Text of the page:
The death of the childless 3rd Earl meant the title passed through descent from the fourth and only surviving son (a Kentish parson and Canon of Durham), of the 2nd Earl.

Now for that “See below” point. Catalpa links the murder of Clements and his servants with the imminent Land War. And fair enough.

As I dimly recall, I was taught the Land War in a limited context. That framing was largely, if not entirely, in terms of its political dimension and consequences. I see that D. George Boyce’s Nationalism in Ireland gives a wider definition, based on economics:
The 'violent agitation' ... gave a new inspiration to the home rule party and helped Parnell to his supreme position, not only in the party but in nationalist Ireland at large. The land war was not simply an extension of agrarian secret society activity; nor was it the blind, instinctive revolt of an impoverished peasantry. It was a well-organized and sophisticated response to the vagaries of the Irish rural economy in the 1870s, which threatened the growing prosperity of the tenant farmer, a prosperity which had been a marked feature of the two decades following the Famine. Now foreign competition and a poor potato crop, especially in Connaught, shook the Irish farmer out of his confident expectation would prove better than the one before.
So here's my thought: I'm reappraising to what extent what and how I was taught (and I suspect I was by no means unique in my take) depended on:
  • the need to make neat bullet-points encapsulating history (as I am doing here): the Land War, 1879-1882;
and
  • a need for a narrative thread, as in the Land War being the natural realising of what the Young Irelanders were reaching for in the 1840s.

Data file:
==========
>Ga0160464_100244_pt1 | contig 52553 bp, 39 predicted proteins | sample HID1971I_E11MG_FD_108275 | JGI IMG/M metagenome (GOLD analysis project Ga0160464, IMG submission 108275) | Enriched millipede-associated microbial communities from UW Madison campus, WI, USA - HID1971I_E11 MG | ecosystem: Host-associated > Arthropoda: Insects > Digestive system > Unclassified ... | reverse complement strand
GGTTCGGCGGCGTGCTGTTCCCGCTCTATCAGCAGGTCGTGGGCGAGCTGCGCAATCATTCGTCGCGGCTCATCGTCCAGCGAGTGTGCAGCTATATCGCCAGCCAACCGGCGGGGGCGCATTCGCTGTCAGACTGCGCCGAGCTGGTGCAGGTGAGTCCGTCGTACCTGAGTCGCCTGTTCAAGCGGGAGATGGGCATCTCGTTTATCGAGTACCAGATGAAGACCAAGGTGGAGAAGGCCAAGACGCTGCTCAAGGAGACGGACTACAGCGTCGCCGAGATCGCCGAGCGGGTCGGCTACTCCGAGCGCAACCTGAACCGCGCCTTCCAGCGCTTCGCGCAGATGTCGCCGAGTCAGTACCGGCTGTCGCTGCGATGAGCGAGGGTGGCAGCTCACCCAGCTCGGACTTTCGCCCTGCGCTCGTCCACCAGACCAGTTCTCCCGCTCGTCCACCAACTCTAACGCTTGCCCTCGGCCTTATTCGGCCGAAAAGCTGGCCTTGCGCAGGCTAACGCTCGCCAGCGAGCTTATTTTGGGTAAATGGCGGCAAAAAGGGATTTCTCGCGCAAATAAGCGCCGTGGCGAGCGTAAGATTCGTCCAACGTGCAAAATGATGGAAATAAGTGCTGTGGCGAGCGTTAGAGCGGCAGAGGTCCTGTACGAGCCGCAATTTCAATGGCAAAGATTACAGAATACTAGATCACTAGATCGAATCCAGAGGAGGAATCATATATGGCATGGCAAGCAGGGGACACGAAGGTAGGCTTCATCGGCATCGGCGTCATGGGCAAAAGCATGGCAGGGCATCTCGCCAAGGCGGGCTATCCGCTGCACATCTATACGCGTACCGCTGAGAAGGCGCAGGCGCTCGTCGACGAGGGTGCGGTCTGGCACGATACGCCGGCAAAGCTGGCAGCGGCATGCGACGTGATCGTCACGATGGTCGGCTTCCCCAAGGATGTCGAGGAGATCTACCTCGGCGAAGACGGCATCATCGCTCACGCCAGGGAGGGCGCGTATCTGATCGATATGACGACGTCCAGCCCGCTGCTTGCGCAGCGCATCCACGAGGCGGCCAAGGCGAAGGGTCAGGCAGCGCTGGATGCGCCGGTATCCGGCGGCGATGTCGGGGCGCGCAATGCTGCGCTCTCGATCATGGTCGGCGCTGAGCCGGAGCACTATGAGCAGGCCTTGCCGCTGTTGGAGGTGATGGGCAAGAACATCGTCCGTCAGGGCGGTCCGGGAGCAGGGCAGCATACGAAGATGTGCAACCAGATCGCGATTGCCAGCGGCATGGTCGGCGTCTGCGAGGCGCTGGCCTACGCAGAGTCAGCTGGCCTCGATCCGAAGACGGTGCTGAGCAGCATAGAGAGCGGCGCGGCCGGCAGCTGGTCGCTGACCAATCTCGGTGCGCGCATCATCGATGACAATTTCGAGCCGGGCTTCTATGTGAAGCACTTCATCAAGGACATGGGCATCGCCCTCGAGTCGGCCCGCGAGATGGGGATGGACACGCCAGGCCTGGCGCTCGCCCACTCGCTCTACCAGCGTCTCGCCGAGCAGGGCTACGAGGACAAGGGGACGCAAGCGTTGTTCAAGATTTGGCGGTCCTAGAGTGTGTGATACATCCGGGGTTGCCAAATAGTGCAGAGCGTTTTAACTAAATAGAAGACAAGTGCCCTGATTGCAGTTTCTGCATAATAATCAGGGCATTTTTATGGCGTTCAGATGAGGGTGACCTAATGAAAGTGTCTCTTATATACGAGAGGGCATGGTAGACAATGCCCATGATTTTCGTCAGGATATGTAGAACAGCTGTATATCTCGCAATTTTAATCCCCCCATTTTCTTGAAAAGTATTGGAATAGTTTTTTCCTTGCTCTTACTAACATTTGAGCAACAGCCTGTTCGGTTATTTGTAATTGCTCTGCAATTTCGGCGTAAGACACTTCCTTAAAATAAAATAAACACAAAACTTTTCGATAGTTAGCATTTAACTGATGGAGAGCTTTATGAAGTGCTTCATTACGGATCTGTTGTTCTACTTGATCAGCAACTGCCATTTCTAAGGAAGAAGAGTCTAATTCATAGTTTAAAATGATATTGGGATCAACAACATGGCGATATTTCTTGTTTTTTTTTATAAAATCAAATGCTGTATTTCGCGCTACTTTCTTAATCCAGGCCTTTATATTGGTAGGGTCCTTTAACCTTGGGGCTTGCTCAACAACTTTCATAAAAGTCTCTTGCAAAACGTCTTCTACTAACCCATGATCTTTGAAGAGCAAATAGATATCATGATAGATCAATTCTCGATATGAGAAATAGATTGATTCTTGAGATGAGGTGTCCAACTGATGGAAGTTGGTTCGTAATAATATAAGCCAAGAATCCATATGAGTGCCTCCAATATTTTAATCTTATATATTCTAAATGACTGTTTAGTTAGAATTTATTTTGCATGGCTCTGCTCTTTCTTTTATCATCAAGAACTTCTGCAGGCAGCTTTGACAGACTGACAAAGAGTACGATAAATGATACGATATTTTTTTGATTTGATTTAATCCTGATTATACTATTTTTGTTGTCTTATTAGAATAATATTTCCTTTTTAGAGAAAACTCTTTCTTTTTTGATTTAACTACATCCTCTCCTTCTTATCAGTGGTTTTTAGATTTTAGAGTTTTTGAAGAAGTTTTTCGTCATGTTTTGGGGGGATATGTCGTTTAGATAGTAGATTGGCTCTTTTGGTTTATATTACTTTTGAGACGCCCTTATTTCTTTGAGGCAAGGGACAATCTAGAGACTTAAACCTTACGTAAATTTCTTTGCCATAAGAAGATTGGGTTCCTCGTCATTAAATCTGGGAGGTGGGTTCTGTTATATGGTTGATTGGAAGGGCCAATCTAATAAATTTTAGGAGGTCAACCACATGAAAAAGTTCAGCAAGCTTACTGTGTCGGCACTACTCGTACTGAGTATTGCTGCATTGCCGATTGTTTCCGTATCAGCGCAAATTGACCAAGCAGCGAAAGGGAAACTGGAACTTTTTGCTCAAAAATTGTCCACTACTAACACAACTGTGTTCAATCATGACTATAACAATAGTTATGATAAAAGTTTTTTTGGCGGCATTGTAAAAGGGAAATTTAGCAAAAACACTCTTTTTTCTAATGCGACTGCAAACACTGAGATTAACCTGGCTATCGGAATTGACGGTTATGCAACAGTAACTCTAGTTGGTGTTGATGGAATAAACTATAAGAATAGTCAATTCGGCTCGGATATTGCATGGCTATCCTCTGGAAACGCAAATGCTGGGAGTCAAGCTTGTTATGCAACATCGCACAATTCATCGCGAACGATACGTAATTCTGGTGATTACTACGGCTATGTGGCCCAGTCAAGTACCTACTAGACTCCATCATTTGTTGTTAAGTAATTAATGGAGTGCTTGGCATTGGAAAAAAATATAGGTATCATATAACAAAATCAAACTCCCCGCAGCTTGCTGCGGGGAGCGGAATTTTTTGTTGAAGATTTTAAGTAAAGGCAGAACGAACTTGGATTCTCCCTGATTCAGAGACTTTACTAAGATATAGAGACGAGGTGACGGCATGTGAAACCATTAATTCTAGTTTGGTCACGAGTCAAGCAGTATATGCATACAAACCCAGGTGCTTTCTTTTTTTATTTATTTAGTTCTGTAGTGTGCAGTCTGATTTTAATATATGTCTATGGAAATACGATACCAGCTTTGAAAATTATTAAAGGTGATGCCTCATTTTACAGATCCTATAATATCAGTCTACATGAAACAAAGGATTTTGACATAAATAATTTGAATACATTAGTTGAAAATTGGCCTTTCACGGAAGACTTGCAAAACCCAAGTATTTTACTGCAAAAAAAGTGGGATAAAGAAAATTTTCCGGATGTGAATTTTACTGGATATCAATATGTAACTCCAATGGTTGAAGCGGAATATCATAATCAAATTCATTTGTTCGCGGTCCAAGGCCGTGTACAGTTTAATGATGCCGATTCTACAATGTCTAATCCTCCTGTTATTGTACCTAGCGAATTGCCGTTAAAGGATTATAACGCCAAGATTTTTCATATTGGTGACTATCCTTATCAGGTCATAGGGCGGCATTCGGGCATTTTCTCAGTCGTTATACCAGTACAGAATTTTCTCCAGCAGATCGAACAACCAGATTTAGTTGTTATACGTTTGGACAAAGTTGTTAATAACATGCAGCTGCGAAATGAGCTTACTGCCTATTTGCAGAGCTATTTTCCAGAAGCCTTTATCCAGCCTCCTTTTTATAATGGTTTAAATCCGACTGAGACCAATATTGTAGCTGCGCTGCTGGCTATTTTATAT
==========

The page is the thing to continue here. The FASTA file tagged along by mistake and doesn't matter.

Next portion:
In any case, a reading of what Boyce proposes there suggests lessons from the Clements killing which go beyond local vengeance.

Any scope for a wider discussion of the chicken-and-egg inter-relationship of land and nationalism in the 19th century?
 

citizen pat

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It was a legitimate slaying IMO

He wasn't shot for nothing that's for sure.

His descendants were a much more decent lot by all accounts

- I think some of them still live in Ireland to this day...
I knew a Garda who served in W Donegal in the 1940s,
an elderly woman living in Telin at that time - but originally from elsewhere in Donegal - recalled the story about the landlord Leitrim , he seemed to inspire loathing and hate .
It was claimed that one of his assasins had long red hair (there was some found in dead landlords fist ), the next day when that news got out -that one of the assassins has long red hair - every man with long red hair , in West Donegal at that time , got their hair cut (whether from fear of being falsely arrested or to frustrate the investigation -I dont know but I guess the latter) .
The same Garda had it from the same source as above that the wad used in the musket used to fire a round at the scene came from a page torn from a copy book -a page was torn from every copy book too
anecdotal I know, but there for your amusement or whatever .
----------------------------------------------------------------------
One thing is certain, he was not shot for nothing -this is not a justification -but at a time when the majority of the population were treated no better than animals by some landlords, the reaction to that harsh treatment - must be seen in its context .